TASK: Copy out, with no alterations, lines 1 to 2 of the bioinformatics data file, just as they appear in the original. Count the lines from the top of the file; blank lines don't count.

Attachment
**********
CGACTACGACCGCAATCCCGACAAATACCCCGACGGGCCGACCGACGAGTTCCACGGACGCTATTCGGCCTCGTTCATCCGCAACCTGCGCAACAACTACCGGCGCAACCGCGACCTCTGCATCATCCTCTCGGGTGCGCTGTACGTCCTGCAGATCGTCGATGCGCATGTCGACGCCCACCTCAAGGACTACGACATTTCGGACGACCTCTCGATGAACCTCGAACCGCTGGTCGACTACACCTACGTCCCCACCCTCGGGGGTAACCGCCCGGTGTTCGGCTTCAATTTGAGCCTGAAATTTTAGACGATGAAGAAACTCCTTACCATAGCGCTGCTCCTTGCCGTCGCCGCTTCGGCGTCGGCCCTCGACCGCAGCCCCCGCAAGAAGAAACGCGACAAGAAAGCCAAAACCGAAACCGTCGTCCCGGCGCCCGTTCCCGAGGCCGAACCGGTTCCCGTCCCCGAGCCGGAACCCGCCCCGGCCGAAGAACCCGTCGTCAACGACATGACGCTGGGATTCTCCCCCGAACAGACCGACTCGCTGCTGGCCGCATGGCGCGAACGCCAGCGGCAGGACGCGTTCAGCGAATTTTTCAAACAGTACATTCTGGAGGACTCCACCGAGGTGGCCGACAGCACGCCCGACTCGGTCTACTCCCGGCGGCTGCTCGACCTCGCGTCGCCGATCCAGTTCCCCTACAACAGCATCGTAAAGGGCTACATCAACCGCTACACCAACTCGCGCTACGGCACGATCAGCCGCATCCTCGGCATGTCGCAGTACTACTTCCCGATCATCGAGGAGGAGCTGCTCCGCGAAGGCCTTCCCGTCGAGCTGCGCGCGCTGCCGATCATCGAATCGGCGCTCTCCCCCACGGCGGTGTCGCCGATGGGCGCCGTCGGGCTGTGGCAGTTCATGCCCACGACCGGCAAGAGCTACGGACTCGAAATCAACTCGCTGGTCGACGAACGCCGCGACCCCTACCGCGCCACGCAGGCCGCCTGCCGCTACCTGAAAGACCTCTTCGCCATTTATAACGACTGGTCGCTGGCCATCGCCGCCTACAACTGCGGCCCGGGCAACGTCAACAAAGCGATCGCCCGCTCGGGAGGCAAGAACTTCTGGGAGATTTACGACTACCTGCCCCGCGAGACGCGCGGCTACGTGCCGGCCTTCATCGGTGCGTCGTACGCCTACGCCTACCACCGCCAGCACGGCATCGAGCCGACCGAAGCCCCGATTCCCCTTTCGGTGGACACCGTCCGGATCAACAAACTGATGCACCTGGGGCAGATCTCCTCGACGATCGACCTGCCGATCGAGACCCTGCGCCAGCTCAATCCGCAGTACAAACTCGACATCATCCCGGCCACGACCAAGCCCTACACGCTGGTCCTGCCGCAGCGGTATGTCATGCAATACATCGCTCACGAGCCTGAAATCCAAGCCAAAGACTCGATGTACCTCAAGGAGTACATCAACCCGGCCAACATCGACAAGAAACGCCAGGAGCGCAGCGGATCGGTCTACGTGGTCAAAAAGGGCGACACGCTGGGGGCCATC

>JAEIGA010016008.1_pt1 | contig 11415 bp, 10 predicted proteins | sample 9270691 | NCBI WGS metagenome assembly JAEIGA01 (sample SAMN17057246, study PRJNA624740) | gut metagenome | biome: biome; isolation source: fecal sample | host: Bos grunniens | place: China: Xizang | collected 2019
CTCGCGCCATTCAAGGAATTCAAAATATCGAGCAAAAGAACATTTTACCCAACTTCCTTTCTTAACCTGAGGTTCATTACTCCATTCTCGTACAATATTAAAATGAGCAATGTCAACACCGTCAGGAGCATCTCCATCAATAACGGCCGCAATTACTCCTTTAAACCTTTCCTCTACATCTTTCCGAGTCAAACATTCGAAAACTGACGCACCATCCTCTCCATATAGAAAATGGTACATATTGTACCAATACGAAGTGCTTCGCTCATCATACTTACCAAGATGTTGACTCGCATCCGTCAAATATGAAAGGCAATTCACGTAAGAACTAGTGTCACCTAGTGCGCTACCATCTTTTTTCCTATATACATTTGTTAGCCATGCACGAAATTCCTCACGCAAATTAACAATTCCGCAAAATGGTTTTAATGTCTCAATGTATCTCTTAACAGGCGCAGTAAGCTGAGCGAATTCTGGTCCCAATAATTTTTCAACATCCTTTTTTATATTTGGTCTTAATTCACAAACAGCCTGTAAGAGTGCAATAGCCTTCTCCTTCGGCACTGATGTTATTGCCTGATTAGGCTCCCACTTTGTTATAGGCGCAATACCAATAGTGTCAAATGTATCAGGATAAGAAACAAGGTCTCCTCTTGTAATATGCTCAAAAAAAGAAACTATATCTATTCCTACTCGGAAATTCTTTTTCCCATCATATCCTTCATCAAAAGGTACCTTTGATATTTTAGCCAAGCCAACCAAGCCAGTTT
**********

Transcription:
CGACTACGACCGCAATCCCGACAAATACCCCGACGGGCCGACCGACGAGTTCCACGGACGCTATTCGGCCTCGTTCATCCGCAACCTGCGCAACAACTACCGGCGCAACCGCGACCTCTGCATCATCCTCTCGGGTGCGCTGTACGTCCTGCAGATCGTCGATGCGCATGTCGACGCCCACCTCAAGGACTACGACATTTCGGACGACCTCTCGATGAACCTCGAACCGCTGGTCGACTACACCTACGTCCCCACCCTCGGGGGTAACCGCCCGGTGTTCGGCTTCAATTTGAGCCTGAAATTTTAGACGATGAAGAAACTCCTTACCATAGCGCTGCTCCTTGCCGTCGCCGCTTCGGCGTCGGCCCTCGACCGCAGCCCCCGCAAGAAGAAACGCGACAAGAAAGCCAAAACCGAAACCGTCGTCCCGGCGCCCGTTCCCGAGGCCGAACCGGTTCCCGTCCCCGAGCCGGAACCCGCCCCGGCCGAAGAACCCGTCGTCAACGACATGACGCTGGGATTCTCCCCCGAACAGACCGACTCGCTGCTGGCCGCATGGCGCGAACGCCAGCGGCAGGACGCGTTCAGCGAATTTTTCAAACAGTACATTCTGGAGGACTCCACCGAGGTGGCCGACAGCACGCCCGACTCGGTCTACTCCCGGCGGCTGCTCGACCTCGCGTCGCCGATCCAGTTCCCCTACAACAGCATCGTAAAGGGCTACATCAACCGCTACACCAACTCGCGCTACGGCACGATCAGCCGCATCCTCGGCATGTCGCAGTACTACTTCCCGATCATCGAGGAGGAGCTGCTCCGCGAAGGCCTTCCCGTCGAGCTGCGCGCGCTGCCGATCATCGAATCGGCGCTCTCCCCCACGGCGGTGTCGCCGATGGGCGCCGTCGGGCTGTGGCAGTTCATGCCCACGACCGGCAAGAGCTACGGACTCGAAATCAACTCGCTGGTCGACGAACGCCGCGACCCCTACCGCGCCACGCAGGCCGCCTGCCGCTACCTGAAAGACCTCTTCGCCATTTATAACGACTGGTCGCTGGCCATCGCCGCCTACAACTGCGGCCCGGGCAACGTCAACAAAGCGATCGCCCGCTCGGGAGGCAAGAACTTCTGGGAGATTTACGACTACCTGCCCCGCGAGACGCGCGGCTACGTGCCGGCCTTCATCGGTGCGTCGTACGCCTACGCCTACCACCGCCAGCACGGCATCGAGCCGACCGAAGCCCCGATTCCCCTTTCGGTGGACACCGTCCGGATCAACAAACTGATGCACCTGGGGCAGATCTCCTCGACGATCGACCTGCCGATCGAGACCCTGCGCCAGCTCAATCCGCAGTACAAACTCGACATCATCCCGGCCACGACCAAGCCCTACACGCTGGTCCTGCCGCAGCGGTATGTCATGCAATACATCGCTCACGAGCCTGAAATCCAAGCCAAAGACTCGATGTACCTCAAGGAGTACATCAACCCGGCCAACATCGACAAGAAACGCCAGGAGCGCAGCGGATCGGTCTACGTGGTCAAAAAGGGCGACACGCTGGGGGCCATC

>JAEIGA010016008.1_pt1 | contig 11415 bp, 10 predicted proteins | sample 9270691 | NCBI WGS metagenome assembly JAEIGA01 (sample SAMN17057246, study PRJNA624740) | gut metagenome | biome: biome; isolation source: fecal sample | host: Bos grunniens | place: China: Xizang | collected 2019